Thursday, September 2, 2021

Mikis Theodorakis on Hellenism, Orthodoxy and Modern Progressivism

On 30 March 2007 Mikis Theodorakis, who passed away today at the age of 96, presented in the Cathedral of Athens the musical composition of the Funeral Service of Saint John of Damascus.

In the press conference held the day before, Mikis Theodorakis had referred to Orthodoxy and his own faith, while he had also sharply criticized those who nowadays identify themselves as progressive by devaluing our history and our origins.

"I was a resistance fighter, a communist and at the same time a Christian, a man who believed in Orthodoxy," he had said characteristically.

Mikis Theodorakis, however, had also referred to current issues:

"We are done with Kolokotronis, Karaiskakis, Rigas Feraios, Arkadi, Messolonghi, with the symbols. They are disturbed by March 25th. But why? Because our liberators were the fustanella wearers, whom they accuse of being illiterate. But it is they who liberated us. 'It is a myth', they say, about Palaion Patron Germanos. They claim that Kolokotronis did not hold the Greek flag with one hand and the Cross with the other, and the Church did not bless the flag. They react against these things. 'Our children must not know about them.' Even Velouchiotis lined up the fighters and entered the villages with the Greek flag, and after talking to them about the struggle, he invited them all to enter the church. And in front of all the villagers and the guerrillas, he begged the priest to bless their flag and their struggle. These were revolutionaries. Who are these people today who say they are progressive? What relationship do they have with all this? I am here consciously. This was the normal course of Greece. That's how it had to be done. Hellenism continues. Only with the renewal of memory and faith can we become something. We must have foundations and roots, be proud of this amazing marriage of the essence of Greekness with the essence of Christianity. But not all of them know what Orthodoxy means. They say there was no Secret School. Inside the churches, however, the priests read the Gospels, which were written in Greek."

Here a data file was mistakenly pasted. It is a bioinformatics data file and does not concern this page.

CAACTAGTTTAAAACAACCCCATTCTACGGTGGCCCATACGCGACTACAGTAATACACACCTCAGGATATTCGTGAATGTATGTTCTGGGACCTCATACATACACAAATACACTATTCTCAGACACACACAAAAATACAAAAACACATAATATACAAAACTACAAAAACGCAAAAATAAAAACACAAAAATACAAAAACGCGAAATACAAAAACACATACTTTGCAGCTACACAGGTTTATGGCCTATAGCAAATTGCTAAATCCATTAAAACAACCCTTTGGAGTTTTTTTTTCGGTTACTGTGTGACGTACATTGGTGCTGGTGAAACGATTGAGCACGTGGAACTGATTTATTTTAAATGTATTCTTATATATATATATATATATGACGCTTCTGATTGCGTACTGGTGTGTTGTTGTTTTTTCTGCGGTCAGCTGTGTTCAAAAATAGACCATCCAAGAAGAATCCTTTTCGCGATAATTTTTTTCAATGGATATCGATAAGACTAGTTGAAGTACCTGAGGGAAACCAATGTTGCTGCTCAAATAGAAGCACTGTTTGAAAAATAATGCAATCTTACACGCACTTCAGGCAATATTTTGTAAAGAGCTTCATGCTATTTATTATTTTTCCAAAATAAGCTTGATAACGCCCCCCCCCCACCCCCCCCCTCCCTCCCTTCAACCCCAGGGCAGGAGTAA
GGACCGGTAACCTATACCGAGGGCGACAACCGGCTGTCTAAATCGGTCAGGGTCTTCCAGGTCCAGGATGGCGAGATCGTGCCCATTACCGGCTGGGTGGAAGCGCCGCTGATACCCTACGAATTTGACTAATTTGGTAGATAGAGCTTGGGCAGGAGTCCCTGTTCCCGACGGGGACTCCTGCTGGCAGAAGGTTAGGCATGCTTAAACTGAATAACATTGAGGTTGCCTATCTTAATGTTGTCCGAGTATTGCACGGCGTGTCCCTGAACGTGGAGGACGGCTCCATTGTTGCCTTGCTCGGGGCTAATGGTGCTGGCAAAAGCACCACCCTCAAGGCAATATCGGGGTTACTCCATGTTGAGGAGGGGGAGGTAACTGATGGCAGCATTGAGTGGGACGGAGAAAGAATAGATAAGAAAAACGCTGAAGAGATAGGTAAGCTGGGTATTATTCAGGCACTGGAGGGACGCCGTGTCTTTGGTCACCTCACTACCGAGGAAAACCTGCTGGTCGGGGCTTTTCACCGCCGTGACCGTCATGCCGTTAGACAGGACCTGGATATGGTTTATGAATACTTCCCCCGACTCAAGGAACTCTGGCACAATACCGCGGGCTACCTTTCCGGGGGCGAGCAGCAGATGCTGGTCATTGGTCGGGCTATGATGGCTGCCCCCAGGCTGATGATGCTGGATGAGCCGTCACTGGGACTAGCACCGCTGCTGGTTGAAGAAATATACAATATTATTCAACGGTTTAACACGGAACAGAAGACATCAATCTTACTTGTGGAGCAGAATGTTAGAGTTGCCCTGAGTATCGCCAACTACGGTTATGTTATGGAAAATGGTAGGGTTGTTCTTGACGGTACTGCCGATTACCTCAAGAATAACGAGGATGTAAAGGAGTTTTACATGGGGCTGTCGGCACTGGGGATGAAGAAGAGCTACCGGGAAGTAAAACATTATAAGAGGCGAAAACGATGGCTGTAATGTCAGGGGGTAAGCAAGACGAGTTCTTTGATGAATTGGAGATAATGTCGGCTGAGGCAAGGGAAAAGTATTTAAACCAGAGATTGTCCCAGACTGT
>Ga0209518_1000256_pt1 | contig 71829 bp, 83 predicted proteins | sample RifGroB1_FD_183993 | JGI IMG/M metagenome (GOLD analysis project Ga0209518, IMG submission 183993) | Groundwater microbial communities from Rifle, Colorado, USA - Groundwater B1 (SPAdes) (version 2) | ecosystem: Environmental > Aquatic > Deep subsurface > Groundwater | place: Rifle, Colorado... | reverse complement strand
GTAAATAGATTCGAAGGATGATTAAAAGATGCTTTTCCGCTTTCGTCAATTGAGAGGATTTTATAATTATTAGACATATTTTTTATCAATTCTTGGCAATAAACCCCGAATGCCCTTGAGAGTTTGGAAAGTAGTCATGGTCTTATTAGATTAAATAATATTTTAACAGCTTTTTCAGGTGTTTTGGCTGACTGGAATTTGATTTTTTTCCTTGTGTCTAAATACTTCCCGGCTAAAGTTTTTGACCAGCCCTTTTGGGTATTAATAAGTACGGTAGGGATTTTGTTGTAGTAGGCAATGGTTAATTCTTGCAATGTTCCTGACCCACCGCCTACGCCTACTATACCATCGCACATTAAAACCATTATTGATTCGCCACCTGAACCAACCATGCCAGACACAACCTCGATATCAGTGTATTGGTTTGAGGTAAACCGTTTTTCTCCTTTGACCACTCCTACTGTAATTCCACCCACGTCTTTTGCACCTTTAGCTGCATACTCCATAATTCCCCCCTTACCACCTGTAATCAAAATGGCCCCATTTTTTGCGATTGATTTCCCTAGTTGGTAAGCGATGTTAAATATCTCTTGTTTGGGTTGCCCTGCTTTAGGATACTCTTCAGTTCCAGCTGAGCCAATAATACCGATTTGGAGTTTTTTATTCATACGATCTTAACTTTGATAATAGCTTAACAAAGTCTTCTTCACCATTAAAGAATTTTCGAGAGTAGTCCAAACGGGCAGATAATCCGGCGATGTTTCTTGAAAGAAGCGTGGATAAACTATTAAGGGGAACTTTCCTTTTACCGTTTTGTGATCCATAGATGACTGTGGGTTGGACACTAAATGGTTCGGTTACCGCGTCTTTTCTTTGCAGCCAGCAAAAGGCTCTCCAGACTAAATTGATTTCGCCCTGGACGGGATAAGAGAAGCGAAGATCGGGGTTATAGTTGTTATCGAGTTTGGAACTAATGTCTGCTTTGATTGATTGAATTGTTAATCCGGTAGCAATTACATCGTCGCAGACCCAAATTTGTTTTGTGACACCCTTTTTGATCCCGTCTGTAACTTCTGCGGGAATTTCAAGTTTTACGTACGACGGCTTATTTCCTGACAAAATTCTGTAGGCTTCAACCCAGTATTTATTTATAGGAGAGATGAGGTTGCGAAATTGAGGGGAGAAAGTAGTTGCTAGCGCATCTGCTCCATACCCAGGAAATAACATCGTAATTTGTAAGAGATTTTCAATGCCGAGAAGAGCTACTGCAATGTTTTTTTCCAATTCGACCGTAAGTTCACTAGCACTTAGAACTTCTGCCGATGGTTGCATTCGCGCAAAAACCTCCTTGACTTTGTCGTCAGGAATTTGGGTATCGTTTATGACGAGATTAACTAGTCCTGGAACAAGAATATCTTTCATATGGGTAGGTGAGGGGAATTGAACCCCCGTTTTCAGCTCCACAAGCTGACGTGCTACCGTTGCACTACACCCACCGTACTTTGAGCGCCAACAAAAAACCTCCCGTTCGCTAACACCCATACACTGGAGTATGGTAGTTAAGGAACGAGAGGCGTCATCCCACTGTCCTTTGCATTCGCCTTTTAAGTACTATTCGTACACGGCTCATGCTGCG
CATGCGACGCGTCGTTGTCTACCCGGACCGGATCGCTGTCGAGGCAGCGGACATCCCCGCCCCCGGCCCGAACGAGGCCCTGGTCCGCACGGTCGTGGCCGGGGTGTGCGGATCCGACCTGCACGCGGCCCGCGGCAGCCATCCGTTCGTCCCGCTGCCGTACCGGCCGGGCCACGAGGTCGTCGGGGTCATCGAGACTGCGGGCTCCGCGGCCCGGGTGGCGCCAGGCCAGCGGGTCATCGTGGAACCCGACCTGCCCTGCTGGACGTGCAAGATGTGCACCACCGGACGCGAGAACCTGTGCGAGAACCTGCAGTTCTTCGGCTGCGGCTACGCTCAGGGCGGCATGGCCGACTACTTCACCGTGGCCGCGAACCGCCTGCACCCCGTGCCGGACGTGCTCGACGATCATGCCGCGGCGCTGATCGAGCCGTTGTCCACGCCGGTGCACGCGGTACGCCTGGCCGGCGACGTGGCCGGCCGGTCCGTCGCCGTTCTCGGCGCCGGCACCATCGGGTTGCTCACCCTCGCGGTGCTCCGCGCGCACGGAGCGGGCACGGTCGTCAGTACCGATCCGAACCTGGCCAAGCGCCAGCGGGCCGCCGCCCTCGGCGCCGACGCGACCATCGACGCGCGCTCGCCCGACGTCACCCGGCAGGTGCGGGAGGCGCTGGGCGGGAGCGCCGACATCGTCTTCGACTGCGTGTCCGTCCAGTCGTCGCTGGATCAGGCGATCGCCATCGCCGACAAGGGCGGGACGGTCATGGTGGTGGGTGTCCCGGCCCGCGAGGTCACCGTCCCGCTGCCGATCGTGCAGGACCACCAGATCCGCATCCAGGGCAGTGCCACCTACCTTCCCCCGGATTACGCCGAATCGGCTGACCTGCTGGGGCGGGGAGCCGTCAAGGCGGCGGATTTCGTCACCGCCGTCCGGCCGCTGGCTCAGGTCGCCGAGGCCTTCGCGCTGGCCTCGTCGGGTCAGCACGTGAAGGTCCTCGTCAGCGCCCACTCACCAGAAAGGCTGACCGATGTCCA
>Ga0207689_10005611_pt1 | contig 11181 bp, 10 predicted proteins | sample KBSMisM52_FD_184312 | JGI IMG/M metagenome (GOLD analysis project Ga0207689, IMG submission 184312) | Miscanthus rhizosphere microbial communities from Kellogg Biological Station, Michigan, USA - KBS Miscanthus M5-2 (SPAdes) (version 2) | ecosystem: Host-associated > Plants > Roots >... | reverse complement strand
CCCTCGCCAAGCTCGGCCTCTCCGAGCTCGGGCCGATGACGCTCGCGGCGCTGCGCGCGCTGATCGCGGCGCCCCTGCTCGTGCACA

Source: Translated by John Sanidopoulos.